The Quartz HIl site is essentially a peneplain elevated around 300 metres above sea level. The large and reasonably flat area has been developed as a superb long-wire antenna farm. All of the 20 metre poles, the 22 metre metal pole, and the 41 metre tower were in existence when the Wellington Amateur Radio Club negotiated the lease of the property. However, the antenna configuration has changed significantly as the Quartz Hill User Group has adapted the configuration to suit amateur band activities.
From the top of a 20m pole with a long wire hanging off it!
While we have one Rhombic antenna, a Beverage and a 160m long-wire antenna, by far the majority of the antennas are unterminated Vee Beams. These antennas are simple to construct and give excellent performance on the HF bands if they are over 200m per leg. They typically give over 10db of gain and have excellent directivity, although they do not have good front-to-back characteristics because they are not terminated.
The antennas are fed by open wire feeders and are matched outside the station building using baluns fed by short lengths of coaxial cable.
The Rhombic is remotely switched to change direction. This antenna is even more directive than the Vee Beams, giving high gain, but the extreme directivity often limits its application in contests.
Not all the antenna experiments were successful. For example, a full-size 160M loop performed surprisingly poorly and worse still, turned out to be oriented for the best possible reception of an a distant, but powerful, in-band radio navigation signal. Much better results are now being obtained on 160M DX from a large sloping L antenna which is supported at its highest point by a 40M high lattice tower.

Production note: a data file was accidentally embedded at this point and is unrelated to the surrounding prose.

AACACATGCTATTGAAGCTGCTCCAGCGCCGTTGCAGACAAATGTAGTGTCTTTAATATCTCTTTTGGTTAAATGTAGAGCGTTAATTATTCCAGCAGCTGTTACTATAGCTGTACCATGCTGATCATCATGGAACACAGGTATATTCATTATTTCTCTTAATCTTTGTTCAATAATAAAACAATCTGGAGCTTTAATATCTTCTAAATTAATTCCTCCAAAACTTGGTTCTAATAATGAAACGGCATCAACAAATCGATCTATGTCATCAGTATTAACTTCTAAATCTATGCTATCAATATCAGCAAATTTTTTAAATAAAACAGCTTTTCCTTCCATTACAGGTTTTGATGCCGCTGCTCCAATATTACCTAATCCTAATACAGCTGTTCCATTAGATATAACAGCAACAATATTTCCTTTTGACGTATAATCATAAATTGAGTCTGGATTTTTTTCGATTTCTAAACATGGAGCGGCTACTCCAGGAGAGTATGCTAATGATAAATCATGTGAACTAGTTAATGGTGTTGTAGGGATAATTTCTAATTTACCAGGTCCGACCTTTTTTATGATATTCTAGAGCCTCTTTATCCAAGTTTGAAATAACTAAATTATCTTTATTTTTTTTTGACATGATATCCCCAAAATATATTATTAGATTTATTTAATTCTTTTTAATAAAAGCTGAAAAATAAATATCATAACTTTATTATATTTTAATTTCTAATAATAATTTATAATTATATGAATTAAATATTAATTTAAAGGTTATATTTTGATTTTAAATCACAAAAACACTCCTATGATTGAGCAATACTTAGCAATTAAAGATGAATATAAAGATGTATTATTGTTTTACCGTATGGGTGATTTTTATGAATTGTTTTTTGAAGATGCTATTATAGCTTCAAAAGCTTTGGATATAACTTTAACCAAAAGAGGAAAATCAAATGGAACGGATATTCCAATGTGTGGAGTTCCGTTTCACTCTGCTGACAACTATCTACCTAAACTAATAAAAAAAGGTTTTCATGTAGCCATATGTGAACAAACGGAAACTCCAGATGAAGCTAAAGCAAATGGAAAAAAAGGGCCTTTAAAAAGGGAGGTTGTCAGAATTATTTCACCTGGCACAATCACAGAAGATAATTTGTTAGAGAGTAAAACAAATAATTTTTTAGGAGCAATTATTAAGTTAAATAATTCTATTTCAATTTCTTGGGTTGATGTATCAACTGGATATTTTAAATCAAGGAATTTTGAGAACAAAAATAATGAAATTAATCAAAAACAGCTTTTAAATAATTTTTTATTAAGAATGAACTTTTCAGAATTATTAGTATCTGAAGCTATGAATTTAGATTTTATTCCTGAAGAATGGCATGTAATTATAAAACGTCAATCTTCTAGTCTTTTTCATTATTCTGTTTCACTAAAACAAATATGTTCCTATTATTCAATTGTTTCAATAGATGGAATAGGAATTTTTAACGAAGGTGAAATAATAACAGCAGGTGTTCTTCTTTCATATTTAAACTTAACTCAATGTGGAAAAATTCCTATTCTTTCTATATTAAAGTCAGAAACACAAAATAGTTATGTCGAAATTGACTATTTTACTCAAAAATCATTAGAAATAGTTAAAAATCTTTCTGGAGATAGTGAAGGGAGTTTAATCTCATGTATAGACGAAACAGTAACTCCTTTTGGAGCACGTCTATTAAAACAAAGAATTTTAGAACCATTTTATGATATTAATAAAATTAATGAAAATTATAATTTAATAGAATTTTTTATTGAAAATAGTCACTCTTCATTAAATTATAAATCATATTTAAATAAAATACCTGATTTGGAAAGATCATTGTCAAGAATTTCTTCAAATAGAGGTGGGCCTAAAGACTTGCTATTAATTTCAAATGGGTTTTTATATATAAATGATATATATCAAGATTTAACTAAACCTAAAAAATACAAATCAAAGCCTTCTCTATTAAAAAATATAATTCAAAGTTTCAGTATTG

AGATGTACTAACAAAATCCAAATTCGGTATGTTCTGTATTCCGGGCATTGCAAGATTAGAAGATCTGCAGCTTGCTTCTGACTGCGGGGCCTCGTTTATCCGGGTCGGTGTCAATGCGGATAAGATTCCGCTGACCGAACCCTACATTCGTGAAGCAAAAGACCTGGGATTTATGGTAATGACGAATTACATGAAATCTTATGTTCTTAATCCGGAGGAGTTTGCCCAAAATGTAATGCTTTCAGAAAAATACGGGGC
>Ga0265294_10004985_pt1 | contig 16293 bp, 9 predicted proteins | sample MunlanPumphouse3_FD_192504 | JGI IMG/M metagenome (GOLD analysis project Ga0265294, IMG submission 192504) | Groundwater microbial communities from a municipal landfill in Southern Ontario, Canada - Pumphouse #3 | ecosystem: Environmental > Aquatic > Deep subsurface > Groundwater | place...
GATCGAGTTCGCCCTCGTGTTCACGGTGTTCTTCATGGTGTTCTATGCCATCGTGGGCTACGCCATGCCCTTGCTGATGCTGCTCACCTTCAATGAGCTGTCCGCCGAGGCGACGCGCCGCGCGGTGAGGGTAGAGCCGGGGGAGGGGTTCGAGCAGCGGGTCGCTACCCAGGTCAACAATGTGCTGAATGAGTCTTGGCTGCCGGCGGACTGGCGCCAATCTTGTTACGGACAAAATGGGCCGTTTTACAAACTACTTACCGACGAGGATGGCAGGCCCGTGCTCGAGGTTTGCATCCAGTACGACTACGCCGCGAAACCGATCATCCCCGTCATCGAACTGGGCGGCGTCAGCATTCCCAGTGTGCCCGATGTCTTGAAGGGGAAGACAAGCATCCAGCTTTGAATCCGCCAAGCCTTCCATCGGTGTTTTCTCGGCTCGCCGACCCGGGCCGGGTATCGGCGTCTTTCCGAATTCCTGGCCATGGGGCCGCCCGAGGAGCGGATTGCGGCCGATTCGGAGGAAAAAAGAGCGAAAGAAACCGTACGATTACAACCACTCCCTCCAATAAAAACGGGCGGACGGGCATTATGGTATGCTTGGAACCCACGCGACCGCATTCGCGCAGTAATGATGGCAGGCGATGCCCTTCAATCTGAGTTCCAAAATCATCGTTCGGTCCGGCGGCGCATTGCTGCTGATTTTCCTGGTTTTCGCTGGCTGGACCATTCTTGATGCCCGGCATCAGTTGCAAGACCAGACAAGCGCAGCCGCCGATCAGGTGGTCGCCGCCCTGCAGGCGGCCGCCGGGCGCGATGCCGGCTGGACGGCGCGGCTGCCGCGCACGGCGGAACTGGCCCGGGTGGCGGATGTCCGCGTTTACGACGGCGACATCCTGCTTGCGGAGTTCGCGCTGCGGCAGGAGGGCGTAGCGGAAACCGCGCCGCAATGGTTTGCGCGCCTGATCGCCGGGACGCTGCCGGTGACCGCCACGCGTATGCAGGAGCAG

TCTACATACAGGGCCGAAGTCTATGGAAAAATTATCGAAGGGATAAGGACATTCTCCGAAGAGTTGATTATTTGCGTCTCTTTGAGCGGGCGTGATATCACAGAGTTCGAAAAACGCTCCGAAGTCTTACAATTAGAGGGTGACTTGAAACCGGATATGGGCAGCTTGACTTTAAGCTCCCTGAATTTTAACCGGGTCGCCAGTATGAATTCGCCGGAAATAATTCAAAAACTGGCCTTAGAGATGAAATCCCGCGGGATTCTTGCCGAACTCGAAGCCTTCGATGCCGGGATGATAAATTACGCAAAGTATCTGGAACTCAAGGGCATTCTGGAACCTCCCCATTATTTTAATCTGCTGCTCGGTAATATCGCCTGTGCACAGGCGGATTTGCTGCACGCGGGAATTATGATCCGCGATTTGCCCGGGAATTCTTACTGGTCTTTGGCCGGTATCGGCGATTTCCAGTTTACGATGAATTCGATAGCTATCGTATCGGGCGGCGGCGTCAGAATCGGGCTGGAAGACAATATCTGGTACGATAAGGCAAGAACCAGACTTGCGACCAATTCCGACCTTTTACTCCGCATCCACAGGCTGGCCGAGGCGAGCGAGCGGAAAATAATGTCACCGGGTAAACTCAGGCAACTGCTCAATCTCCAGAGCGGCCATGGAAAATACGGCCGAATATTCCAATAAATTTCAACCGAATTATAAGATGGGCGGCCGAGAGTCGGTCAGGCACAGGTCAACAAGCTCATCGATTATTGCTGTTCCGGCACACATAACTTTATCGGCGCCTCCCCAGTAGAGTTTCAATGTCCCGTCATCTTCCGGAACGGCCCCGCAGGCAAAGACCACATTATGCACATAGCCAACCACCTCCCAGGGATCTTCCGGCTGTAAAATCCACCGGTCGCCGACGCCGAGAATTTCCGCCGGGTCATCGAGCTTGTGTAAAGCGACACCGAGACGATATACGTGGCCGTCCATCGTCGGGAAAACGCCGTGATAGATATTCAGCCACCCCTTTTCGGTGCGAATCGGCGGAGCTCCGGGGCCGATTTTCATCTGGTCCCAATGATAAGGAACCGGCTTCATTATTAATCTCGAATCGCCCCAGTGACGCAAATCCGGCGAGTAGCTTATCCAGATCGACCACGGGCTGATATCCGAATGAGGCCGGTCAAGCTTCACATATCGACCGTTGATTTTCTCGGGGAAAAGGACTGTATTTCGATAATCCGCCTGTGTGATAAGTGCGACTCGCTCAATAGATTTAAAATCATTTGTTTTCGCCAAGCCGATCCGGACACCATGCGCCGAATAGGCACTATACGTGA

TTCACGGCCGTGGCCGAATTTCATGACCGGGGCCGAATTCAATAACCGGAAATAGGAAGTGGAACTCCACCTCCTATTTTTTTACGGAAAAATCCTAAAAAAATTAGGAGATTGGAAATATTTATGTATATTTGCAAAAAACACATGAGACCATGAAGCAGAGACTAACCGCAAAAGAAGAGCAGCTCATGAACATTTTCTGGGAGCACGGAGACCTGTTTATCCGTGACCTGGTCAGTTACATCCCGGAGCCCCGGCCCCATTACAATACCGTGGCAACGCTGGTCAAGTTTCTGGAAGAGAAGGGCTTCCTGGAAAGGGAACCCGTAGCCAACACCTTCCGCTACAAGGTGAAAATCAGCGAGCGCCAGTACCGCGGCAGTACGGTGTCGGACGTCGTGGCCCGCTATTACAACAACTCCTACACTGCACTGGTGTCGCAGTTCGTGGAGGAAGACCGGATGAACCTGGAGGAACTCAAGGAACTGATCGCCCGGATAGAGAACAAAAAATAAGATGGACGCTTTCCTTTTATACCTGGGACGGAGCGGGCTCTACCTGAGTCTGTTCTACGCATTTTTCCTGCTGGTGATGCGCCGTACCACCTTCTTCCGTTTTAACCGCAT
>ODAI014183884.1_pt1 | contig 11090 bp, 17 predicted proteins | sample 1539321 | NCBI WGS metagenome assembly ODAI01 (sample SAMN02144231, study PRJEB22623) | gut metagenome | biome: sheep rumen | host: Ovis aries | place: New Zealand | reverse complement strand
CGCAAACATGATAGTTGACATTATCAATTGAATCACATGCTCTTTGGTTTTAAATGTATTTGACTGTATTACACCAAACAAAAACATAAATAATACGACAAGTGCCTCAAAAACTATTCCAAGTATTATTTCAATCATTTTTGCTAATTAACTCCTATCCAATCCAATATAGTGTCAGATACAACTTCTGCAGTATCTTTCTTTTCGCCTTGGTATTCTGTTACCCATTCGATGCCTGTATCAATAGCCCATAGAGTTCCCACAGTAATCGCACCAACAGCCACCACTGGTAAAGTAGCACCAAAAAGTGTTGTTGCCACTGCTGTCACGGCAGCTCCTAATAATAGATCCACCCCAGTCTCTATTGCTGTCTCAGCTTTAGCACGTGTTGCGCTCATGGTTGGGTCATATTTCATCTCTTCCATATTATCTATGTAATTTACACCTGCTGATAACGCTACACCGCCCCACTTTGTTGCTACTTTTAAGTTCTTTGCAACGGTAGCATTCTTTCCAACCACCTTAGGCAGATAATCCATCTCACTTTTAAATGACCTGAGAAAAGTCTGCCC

The antenna farm plan drawing illustrates the result. Individual feeders to each antenna are used so that we can operate from at least three separate positions in the station building, simultaneously. A simple antenna patch panel in the termination room, allows any antenna to be routed to any operating position to maximize operating opportunities. It also avoids placing switching gear out on the farm in order to minimise maintenance problems. The exception to this rule was the single remaining rhombic which has its reversing switch, remote controlled by a dedicated open wire DC feed.
Posted by ZL1AXG on November 03, 2006